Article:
The live video installation Instant Fiction films everyday situations in public places, following the principles of security systems. You see people talking, laughing, drinking, or reading the newspaper. The difference is that the footage is supplied with subtitles in real time, taken from the scripts of a wide range of different films. Sarah van Lamsweerde thus transforms contemporary reality into a set with actors who are completely unaware.
Sarah van Lamsweerde works at the intersection of theatre and visual art, and researches subjects such as the mass media. Instant Fiction was commissioned by the Finish ANTI-Festival, and has toured in the Netherlands, Belgium and Germany.
Artist Roland Gunst and sociolinguïst Sibo Kanobana sketch a picture of the African presence in Europe and present an alternative version both of history and of the future. Based on facts, fiction, autobiographical elements, videos, and ritual objects, they aim to reveal the authentic face of Europe. Their work is based in Afropeanism: an anti-essentialist attitude that cherishes cosmopolitanism and seeks to transcend the divide between African and Europe through encounter and exchange.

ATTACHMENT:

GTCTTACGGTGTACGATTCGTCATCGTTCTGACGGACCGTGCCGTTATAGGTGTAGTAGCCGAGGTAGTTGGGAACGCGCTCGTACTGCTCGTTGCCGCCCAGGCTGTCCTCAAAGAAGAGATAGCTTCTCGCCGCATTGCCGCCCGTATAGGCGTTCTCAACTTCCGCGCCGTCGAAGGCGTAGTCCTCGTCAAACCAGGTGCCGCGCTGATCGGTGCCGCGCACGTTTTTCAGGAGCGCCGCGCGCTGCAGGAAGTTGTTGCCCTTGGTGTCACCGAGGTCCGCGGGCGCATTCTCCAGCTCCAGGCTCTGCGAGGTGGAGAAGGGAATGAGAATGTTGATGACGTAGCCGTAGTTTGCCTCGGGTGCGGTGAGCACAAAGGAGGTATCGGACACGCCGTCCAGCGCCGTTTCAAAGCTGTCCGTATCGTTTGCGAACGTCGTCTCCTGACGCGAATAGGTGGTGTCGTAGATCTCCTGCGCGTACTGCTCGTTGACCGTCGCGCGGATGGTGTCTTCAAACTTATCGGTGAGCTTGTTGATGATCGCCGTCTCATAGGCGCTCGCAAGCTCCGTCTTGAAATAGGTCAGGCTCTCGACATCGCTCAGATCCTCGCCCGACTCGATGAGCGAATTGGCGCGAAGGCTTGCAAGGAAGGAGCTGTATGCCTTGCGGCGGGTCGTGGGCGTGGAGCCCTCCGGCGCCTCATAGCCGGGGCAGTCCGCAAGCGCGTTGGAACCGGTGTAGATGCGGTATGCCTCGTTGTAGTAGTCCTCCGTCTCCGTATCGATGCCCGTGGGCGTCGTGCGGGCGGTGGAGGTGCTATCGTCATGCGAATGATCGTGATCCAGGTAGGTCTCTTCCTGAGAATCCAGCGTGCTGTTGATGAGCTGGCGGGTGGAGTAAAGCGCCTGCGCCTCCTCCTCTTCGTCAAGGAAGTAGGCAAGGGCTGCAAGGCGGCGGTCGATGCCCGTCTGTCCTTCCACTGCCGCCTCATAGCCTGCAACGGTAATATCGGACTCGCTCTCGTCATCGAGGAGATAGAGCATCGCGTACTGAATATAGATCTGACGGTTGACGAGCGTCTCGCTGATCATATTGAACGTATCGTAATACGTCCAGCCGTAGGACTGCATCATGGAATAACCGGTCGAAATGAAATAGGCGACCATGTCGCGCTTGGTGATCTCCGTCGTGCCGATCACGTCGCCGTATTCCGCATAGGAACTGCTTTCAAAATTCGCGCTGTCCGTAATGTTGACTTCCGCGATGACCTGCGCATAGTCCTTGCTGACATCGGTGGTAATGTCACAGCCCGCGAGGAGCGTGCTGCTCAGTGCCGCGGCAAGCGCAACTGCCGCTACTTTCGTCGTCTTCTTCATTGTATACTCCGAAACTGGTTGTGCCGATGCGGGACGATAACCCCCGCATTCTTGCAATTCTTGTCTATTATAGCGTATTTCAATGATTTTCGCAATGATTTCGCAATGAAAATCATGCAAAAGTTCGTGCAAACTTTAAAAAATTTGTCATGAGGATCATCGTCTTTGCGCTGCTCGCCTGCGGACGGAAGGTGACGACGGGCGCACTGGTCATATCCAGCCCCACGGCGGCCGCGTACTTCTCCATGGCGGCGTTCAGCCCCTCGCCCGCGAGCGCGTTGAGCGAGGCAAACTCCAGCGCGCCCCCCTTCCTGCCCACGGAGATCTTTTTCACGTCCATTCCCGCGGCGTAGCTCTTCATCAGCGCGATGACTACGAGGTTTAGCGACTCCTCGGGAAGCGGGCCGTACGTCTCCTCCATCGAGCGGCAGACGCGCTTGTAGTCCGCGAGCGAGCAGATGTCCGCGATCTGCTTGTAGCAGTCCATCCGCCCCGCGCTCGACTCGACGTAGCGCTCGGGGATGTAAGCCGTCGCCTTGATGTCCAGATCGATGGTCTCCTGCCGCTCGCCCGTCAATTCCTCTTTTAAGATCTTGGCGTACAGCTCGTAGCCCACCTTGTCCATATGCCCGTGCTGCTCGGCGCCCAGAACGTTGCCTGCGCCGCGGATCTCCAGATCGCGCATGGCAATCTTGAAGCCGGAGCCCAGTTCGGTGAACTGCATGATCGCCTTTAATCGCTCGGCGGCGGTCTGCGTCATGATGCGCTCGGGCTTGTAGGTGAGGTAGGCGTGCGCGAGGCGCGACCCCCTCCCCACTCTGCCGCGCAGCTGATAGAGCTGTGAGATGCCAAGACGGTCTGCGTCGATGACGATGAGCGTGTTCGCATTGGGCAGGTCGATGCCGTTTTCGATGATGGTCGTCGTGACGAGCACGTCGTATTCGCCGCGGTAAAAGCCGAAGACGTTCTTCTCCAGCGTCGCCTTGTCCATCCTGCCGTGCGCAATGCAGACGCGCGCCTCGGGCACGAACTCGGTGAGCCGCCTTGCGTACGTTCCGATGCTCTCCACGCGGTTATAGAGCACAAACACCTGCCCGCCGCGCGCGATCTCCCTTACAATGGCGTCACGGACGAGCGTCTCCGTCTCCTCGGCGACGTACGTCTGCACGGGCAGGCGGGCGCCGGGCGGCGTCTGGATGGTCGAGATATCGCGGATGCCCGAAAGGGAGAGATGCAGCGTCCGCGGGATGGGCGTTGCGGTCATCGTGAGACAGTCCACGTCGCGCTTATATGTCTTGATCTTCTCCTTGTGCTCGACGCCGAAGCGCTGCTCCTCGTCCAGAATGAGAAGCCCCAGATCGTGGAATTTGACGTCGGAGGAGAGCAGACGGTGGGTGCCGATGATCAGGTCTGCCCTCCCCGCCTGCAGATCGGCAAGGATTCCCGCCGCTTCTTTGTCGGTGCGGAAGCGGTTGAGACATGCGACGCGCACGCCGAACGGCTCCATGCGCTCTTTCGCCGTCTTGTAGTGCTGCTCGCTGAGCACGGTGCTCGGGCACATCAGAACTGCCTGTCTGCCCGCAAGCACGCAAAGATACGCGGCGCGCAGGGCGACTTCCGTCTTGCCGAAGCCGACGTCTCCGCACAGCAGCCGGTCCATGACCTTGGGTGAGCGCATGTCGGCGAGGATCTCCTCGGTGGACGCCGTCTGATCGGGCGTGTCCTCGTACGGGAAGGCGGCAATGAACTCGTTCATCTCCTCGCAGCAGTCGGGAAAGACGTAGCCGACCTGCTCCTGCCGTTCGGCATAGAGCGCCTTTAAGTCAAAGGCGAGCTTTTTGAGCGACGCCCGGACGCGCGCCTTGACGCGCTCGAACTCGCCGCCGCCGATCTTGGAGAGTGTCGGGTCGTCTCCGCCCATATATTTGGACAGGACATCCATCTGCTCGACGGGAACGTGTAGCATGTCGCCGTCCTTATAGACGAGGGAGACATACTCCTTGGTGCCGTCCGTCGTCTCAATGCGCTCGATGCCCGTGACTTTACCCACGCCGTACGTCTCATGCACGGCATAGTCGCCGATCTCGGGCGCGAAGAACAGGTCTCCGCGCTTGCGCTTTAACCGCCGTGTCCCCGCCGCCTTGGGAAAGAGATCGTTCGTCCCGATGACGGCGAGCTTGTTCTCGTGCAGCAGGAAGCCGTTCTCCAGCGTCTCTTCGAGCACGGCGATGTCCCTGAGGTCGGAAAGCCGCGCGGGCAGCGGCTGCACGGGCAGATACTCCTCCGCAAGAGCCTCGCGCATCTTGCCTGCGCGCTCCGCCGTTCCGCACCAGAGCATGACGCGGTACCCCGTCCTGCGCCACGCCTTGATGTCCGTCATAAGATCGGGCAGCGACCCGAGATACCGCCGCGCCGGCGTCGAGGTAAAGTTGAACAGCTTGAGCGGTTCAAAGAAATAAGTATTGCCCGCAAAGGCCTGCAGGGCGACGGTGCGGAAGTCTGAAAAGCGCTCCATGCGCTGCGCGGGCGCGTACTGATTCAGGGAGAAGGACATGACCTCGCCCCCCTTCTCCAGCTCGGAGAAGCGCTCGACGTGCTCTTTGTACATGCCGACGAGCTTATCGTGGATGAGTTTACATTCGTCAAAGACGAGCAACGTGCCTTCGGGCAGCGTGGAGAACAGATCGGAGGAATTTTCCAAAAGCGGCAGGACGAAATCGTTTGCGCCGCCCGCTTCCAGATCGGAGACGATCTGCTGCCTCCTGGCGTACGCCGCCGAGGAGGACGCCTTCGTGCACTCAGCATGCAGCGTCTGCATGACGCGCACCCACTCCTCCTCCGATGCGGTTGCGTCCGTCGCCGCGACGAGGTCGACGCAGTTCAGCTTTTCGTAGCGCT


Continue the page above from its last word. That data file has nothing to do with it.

Sarah Vanagt’s documentaries, video installations and photos present surprising combinations of history and cinema. With a role of tape and a magic lantern, the children in PLAKFILM gauge the turbulence of our age. They roll out transparent tape in the streets where they grew up. When they strip the tape away, an imprint of the city comes with it: dust, sand, candy wrappers, insects, glass, bits of fluff… The strips of tape thus form an ultra-realistic diary that is brought to life using an old magic lantern. Can all these forms and images help us to predict the future?
There is a growing realization that the natural resources and space on our planet are finite, and a growing fear of climate change. But can we move from the acquisition of knowledge and experimentation to genuine change and spatial transformation? Leo van Broeck (The Flemish Architect General) and Joachim Declerck (Architecture Workroom Brussels) present the exhibition YOU ARE HERE in Tower 1 of the World Trade Center – an iconic remnant of 20th-century urban planning. A first part of the exhibition ran from 2/06 to 8/07, on 15/09 a second part will open. The exhibition is a Brussels satellite of the International Architecture Biennale Rotterdam, which is completely focused on sustainable development